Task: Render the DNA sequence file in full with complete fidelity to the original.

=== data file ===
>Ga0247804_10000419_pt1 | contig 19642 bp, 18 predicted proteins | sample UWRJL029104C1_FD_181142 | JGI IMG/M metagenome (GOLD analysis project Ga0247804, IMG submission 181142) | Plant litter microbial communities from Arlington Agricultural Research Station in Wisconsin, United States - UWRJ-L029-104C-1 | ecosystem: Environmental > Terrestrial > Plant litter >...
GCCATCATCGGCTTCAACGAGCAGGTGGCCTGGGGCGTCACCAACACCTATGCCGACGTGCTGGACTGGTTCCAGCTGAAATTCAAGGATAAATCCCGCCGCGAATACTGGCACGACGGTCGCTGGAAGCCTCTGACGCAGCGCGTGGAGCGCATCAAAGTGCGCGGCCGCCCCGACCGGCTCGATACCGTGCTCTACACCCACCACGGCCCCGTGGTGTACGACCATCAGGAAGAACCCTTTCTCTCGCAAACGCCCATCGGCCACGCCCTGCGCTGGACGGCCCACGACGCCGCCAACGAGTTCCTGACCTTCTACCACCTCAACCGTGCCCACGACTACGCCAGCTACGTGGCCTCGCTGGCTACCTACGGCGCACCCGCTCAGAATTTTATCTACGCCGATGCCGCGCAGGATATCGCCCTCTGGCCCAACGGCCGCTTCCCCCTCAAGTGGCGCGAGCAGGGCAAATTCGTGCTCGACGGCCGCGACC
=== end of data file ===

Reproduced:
>Ga0247804_10000419_pt1 | contig 19642 bp, 18 predicted proteins | sample UWRJL029104C1_FD_181142 | JGI IMG/M metagenome (GOLD analysis project Ga0247804, IMG submission 181142) | Plant litter microbial communities from Arlington Agricultural Research Station in Wisconsin, United States - UWRJ-L029-104C-1 | ecosystem: Environmental > Terrestrial > Plant litter >...
GCCATCATCGGCTTCAACGAGCAGGTGGCCTGGGGCGTCACCAACACCTATGCCGACGTGCTGGACTGGTTCCAGCTGAAATTCAAGGATAAATCCCGCCGCGAATACTGGCACGACGGTCGCTGGAAGCCTCTGACGCAGCGCGTGGAGCGCATCAAAGTGCGCGGCCGCCCCGACCGGCTCGATACCGTGCTCTACACCCACCACGGCCCCGTGGTGTACGACCATCAGGAAGAACCCTTTCTCTCGCAAACGCCCATCGGCCACGCCCTGCGCTGGACGGCCCACGACGCCGCCAACGAGTTCCTGACCTTCTACCACCTCAACCGTGCCCACGACTACGCCAGCTACGTGGCCTCGCTGGCTACCTACGGCGCACCCGCTCAGAATTTTATCTACGCCGATGCCGCGCAGGATATCGCCCTCTGGCCCAACGGCCGCTTCCCCCTCAAGTGGCGCGAGCAGGGCAAATTCGTGCTCGACGGCCGCGACC